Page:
Purpose. This article explores how newly-arrived children with a refugee background describe their everyday lives in the Netherlands, with a focus on how they perceive their peer relations and the broader social climate in the host country. Methods. In this case study, focus groups were conducted with 46 Syrian-born children with a refugee background, ranging between the ages of 8 to 17 years old. All participants have a temporary residence permit and live in Rotterdam together with (part of) their family. A board game was developed as a research tool to stimulate children to share their perspectives on their friends and experiences with inclusion and exclusion. Results. An important finding is that all of the children have friends in the Netherlands. The majority of their friends have an Arab background, and different reasons for this composition are discussed. Furthermore, although all of the children expressed that they feel welcome in Dutch society, they had also encountered exclusion, which generates emotional responses. Conclusion. Using a theoretical boundary perspective, we show that children are involuntarily subjected to symbolic boundary drawing by others, while taking part in boundary work themselves too. Within the domains of the children’s social networks and the broader social climate in the Netherlands, we further examined the relations between symbolic and social boundaries.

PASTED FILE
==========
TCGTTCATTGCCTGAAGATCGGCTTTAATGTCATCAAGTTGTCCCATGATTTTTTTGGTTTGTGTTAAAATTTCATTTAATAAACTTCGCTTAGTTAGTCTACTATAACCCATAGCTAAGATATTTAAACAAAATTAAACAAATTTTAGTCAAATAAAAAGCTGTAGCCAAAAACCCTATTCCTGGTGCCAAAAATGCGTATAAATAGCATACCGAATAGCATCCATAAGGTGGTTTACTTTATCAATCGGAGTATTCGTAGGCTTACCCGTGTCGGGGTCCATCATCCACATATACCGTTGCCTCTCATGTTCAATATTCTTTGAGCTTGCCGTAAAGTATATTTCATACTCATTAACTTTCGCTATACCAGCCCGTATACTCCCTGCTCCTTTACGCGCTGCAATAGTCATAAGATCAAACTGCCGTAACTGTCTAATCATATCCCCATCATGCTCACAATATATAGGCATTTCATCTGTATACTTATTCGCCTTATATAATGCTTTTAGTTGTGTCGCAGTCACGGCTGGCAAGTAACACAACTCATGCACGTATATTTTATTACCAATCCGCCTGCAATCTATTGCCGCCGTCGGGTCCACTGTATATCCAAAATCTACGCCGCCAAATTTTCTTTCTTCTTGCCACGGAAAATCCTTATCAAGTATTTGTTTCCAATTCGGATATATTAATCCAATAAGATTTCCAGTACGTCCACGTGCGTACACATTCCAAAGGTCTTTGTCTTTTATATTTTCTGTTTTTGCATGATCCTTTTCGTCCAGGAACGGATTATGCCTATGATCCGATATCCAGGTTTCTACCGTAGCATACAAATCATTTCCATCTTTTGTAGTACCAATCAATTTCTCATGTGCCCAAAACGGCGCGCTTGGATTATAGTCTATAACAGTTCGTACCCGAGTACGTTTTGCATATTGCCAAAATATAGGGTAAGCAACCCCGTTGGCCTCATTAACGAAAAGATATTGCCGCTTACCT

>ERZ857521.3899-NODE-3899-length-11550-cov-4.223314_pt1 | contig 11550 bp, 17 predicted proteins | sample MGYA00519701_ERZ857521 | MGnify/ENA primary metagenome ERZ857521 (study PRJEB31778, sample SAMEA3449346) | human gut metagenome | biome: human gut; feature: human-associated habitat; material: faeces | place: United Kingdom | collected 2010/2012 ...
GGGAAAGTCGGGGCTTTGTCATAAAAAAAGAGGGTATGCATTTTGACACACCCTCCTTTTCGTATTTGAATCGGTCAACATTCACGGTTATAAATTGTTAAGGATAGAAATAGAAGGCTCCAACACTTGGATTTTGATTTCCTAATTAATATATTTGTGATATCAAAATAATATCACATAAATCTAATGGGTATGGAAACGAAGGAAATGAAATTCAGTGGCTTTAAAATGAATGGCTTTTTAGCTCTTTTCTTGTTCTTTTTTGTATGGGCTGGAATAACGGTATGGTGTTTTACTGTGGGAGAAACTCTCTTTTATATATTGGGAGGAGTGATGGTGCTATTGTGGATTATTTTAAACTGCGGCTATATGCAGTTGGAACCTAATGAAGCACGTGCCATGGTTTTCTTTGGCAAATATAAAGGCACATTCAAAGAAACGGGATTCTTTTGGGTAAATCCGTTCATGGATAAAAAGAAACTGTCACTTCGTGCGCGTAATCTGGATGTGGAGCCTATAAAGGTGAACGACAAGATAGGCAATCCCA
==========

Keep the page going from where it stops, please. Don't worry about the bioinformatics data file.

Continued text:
dx.doi.org/10.1080/17482631.2020.1721985, hdl.handle.net/1765/132398
International Journal of Qualitative Studies on Health and Well-Being

van der Ent, B.J., Dagevos, J.M, & Stam, T. (2020). Syrian-born children with a refugee background in Rotterdam. A child-centred approach to explore their social contacts and the experienced social climate in the Netherlands. International Journal of Qualitative Studies on Health and Well-Being, 15(2). doi:10.1080/17482631.2020.1721985